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Already layed Stumbling Stones
Carl Cohn * 1858
Grindelhof 64 (Eimsbüttel, Rotherbaum)
further stumbling stones in Grindelhof 64:
Ernst Reinhold Ascher, Nanni Ascher, Chana Ascher, Carmen Cohn, Hans Cohn, Julius Cohn, Gertrud Ehrenberg, Inge Ehrenberg, Lotte Ehrenberg, Blanka Ehrenberg, Max Renner
Carl (Karl) Cohn, born 9 July 1858 in Nordhausen, deported 17 July 1942 to Theresienstadt, died there 25 July 1942
Julius Cohn, born 23 Sep. 1896 in Hamburg, deported 8 Nov. 1941 to Minsk, murdered there
Carmen Cohn, née Wagner, born 14 Aug. 1896 in Seville, Spain, deported 8 Nov. 1941 to Minsk, murdered there
Hans Cohn, born 26 May 1925 in Hamburg, deported 2 Nov. 1941 to Minsk, murdered there
Carl Cohn was the son of Julius and Fanny Cohn, née Cahn. He and his second wife Rosa Burger (*25 Jan. 1871), who was Catholic, had two children, Julius (*23 Sep. 1896) and Margarethe (*5 Sep. 1898). Carl Cohn was co-owner of Cohn & Bundheim, an ivory brokerage.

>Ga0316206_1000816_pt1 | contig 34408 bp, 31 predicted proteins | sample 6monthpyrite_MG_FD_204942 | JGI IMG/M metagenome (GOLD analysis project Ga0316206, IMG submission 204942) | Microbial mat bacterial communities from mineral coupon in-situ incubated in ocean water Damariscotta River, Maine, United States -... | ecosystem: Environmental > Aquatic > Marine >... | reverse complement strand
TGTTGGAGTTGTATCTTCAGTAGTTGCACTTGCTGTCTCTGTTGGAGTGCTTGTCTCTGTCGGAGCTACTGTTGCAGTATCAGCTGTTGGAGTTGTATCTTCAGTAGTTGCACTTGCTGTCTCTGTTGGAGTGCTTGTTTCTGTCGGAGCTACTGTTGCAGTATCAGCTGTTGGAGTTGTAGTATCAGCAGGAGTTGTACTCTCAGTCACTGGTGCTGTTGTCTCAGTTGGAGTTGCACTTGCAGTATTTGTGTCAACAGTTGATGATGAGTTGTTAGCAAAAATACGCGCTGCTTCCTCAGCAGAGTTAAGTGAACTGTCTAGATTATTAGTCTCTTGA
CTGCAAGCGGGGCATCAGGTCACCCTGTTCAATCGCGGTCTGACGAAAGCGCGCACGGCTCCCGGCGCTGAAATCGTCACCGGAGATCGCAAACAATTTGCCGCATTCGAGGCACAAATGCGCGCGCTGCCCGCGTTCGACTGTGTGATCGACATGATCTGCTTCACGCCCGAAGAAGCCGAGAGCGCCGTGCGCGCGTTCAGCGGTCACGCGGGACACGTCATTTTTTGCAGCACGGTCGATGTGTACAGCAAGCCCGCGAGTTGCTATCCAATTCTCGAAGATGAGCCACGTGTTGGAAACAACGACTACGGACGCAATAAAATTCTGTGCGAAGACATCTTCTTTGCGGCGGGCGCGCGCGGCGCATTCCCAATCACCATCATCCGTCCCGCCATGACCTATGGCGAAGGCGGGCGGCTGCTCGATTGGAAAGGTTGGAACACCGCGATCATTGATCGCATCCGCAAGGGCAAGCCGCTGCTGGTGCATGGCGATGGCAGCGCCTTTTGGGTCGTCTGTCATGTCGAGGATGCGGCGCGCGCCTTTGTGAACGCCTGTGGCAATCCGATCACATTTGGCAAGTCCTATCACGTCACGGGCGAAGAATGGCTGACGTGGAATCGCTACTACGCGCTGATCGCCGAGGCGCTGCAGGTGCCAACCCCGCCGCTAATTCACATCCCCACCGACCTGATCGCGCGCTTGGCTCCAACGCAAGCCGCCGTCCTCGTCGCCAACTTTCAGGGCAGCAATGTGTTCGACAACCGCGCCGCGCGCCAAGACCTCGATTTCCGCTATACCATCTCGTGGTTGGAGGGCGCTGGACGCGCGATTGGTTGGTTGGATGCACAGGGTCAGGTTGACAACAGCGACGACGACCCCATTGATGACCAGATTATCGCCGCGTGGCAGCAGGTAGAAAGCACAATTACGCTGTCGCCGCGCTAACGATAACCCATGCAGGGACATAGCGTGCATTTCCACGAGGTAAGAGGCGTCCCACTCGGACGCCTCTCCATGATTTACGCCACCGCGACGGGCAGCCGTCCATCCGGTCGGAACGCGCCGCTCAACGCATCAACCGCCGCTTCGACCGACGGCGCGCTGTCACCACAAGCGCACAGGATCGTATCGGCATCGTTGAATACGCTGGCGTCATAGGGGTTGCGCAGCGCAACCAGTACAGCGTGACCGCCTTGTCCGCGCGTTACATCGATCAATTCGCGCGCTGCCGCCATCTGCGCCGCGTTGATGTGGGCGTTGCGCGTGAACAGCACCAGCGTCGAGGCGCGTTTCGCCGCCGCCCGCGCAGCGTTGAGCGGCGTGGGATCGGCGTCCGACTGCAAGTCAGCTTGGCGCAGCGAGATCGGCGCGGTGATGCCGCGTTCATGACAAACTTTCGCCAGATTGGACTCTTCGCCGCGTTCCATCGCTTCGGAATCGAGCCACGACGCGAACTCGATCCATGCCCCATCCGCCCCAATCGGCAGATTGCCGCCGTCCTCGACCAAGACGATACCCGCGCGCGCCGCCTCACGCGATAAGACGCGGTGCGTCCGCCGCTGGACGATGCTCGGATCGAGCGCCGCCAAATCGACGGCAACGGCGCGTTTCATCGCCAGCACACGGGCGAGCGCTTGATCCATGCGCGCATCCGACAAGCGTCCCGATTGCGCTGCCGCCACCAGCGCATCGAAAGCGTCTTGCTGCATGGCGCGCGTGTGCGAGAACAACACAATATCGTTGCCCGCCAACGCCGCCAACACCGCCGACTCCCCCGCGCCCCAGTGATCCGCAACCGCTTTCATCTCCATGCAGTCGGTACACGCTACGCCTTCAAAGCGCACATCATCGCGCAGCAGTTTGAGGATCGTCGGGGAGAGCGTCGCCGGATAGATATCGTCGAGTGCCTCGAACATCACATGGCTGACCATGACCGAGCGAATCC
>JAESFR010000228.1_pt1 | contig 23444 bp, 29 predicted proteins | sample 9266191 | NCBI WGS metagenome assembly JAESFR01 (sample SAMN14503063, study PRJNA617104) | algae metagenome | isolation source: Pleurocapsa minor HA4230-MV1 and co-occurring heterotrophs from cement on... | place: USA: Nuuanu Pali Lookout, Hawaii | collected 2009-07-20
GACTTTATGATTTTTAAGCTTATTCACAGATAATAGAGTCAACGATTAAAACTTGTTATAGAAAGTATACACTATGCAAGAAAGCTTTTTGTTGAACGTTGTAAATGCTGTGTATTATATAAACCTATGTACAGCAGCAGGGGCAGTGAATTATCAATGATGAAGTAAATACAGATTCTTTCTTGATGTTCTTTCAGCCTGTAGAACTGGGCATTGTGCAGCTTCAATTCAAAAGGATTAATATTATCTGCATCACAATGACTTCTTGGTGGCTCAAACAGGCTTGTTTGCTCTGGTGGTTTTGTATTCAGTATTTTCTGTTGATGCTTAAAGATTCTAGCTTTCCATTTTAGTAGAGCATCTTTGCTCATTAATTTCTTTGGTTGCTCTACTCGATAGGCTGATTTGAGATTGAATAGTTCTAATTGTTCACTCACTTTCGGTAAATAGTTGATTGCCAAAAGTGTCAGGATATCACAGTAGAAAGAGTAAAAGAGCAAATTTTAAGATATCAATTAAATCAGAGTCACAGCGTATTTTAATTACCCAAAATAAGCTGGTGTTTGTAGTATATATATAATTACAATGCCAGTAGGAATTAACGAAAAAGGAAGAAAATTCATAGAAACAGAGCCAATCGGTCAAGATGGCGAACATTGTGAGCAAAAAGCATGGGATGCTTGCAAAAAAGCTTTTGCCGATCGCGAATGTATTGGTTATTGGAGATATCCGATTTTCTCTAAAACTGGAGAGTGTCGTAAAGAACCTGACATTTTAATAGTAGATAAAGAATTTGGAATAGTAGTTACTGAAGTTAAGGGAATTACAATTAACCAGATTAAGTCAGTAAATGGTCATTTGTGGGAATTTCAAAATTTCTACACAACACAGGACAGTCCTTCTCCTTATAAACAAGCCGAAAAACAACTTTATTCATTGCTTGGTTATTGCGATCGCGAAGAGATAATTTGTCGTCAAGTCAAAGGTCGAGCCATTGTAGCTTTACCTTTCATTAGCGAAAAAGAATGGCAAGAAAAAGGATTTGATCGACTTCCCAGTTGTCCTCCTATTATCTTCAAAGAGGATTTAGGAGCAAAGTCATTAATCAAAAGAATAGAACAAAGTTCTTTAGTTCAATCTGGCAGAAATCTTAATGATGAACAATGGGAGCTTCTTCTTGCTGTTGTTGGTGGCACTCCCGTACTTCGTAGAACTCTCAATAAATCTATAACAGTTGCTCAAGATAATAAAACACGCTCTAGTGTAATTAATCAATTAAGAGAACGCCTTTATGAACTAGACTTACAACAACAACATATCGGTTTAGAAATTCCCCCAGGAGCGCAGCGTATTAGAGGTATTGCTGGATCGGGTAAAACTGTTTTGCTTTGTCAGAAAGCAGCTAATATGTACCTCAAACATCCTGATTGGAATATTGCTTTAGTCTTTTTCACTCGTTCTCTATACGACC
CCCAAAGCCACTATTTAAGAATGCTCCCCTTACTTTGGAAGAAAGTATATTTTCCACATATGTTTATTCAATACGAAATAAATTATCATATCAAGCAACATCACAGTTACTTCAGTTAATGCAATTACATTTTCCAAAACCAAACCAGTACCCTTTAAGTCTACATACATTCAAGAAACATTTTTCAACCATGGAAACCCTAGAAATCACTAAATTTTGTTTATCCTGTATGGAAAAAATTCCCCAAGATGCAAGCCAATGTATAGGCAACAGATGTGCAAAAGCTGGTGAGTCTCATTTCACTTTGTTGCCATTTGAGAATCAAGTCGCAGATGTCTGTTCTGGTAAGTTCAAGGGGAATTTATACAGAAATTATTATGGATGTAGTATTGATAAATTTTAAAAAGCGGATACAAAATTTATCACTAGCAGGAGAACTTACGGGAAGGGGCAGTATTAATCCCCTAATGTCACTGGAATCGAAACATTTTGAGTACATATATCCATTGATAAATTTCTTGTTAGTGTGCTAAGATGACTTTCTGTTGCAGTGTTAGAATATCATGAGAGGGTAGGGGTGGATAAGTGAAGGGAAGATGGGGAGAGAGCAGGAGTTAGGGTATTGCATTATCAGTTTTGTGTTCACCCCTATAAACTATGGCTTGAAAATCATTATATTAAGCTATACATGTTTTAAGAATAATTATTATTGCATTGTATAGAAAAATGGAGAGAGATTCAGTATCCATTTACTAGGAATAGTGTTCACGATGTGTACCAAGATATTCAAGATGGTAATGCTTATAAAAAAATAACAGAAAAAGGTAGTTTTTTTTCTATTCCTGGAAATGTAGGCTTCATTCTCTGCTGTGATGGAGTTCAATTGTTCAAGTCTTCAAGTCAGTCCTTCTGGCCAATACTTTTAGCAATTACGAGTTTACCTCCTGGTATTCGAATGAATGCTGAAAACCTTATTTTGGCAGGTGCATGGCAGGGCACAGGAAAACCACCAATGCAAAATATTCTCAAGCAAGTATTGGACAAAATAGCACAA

Julius, who was named after his grandfather, was married to Carmen, née Wagner, and also worked as an ivory broker in his father's company. Beginning in 1930, however, the company showed no significant revenue, and Julius had to apply for subsidies from the welfare office to pay for a special diet for his son Hans, who was ill, new footwear and a suit. The agency balked, but it finally agreed to minimal subsistence payments. In 1932 Julius was reported to the welfare agency for earning money under the table as a waiter. It was also alleged that he earned some money working for the election campaign of the Deutsche Staatspartei (German State Party) in the summer of 1932. The party was a merger of the left wing, liberal Deutsche Demokratische Partei (German Democratic Party) with the conservative, anti-Semitic Volksnationale Reichsvereinigung (Peoples’s National Reich Association) for the 1930 election campaign. Its first Hamburg chapter chairman, Curt Platen (Hamburg Labor Minister), told Paul Neumann (Hamburg Welfare Minister) that the allowances Julius Cohn had received were "not worth mentioning". The Staatspartei had provided a letter of surety to his landlord for his rent (60 Reichsmarks a month), and it had paid his outstanding rent. Whether Julius Cohn was a member of the Staatspartei cannot be determined, because member lists from that time were destroyed as a precautionary measure. Still, it is worth noting that the party chairman spoke up for Julius Cohn.